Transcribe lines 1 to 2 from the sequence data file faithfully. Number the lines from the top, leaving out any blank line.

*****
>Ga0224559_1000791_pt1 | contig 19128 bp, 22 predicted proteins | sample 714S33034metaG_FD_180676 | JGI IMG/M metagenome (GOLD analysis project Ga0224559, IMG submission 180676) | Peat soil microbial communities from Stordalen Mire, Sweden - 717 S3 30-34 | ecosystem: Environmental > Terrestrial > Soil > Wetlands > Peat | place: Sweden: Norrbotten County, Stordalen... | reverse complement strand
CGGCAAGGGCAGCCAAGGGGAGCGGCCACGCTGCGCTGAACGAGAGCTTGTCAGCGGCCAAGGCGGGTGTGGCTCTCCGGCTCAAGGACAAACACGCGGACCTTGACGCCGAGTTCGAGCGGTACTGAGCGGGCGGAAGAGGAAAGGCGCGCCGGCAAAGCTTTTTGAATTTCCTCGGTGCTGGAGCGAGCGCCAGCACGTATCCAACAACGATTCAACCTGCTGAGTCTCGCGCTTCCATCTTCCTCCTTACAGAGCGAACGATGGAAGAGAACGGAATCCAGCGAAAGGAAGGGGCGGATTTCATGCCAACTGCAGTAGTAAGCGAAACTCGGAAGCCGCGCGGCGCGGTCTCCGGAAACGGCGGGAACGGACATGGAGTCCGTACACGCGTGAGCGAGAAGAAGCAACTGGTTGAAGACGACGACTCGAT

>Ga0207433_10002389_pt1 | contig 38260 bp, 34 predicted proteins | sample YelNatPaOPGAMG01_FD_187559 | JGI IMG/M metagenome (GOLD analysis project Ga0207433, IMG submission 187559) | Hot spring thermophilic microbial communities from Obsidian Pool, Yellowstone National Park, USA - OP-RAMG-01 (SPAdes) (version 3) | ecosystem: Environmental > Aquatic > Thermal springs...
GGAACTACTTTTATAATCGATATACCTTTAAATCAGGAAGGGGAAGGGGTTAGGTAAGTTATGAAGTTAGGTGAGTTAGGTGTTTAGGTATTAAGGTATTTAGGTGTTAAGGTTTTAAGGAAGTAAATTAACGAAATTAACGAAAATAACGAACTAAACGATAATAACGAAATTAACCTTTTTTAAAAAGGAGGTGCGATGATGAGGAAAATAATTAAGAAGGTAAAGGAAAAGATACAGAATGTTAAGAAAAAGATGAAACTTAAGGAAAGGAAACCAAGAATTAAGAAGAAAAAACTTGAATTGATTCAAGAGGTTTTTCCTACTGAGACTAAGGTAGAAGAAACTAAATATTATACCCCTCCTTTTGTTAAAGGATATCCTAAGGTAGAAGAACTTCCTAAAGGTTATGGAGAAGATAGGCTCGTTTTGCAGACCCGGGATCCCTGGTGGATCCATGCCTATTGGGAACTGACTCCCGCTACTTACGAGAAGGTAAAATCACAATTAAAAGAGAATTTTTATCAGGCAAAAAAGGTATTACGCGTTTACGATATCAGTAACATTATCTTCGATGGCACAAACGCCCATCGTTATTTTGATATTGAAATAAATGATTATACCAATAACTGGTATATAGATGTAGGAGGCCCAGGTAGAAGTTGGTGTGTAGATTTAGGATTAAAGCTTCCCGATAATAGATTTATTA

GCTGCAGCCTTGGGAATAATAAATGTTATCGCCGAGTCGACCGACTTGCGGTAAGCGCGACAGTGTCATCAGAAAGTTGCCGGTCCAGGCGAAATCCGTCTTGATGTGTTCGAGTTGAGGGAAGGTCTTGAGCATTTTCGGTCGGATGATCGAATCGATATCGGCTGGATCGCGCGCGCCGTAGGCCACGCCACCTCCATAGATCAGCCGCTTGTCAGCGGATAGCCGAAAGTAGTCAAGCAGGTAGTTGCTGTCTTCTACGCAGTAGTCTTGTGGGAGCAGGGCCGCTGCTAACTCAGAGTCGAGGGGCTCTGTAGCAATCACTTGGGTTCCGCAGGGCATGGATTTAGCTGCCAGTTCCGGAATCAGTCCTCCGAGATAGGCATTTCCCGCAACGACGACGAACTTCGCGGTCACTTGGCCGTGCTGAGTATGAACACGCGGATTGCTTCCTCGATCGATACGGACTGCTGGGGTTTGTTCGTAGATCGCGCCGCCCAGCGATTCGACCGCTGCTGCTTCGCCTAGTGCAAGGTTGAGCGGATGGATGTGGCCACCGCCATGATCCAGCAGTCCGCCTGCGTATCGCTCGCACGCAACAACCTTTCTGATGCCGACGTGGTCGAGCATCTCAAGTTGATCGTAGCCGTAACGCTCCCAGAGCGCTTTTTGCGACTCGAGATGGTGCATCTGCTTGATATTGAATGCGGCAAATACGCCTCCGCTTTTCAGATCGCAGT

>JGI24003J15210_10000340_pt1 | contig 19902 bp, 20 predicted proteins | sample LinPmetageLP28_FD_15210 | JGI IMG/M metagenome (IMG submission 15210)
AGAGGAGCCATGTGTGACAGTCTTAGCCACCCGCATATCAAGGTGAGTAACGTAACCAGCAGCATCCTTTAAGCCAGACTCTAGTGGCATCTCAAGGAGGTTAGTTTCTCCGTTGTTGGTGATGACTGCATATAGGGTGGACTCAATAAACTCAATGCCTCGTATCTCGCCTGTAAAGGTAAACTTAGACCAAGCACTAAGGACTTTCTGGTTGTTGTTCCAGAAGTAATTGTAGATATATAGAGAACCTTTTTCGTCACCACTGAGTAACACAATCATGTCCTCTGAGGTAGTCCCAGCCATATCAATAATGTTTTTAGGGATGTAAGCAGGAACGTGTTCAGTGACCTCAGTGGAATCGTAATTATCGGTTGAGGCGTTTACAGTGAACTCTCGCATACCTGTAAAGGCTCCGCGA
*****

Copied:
>Ga0224559_1000791_pt1 | contig 19128 bp, 22 predicted proteins | sample 714S33034metaG_FD_180676 | JGI IMG/M metagenome (GOLD analysis project Ga0224559, IMG submission 180676) | Peat soil microbial communities from Stordalen Mire, Sweden - 717 S3 30-34 | ecosystem: Environmental > Terrestrial > Soil > Wetlands > Peat | place: Sweden: Norrbotten County, Stordalen... | reverse complement strand
CGGCAAGGGCAGCCAAGGGGAGCGGCCACGCTGCGCTGAACGAGAGCTTGTCAGCGGCCAAGGCGGGTGTGGCTCTCCGGCTCAAGGACAAACACGCGGACCTTGACGCCGAGTTCGAGCGGTACTGAGCGGGCGGAAGAGGAAAGGCGCGCCGGCAAAGCTTTTTGAATTTCCTCGGTGCTGGAGCGAGCGCCAGCACGTATCCAACAACGATTCAACCTGCTGAGTCTCGCGCTTCCATCTTCCTCCTTACAGAGCGAACGATGGAAGAGAACGGAATCCAGCGAAAGGAAGGGGCGGATTTCATGCCAACTGCAGTAGTAAGCGAAACTCGGAAGCCGCGCGGCGCGGTCTCCGGAAACGGCGGGAACGGACATGGAGTCCGTACACGCGTGAGCGAGAAGAAGCAACTGGTTGAAGACGACGACTCGAT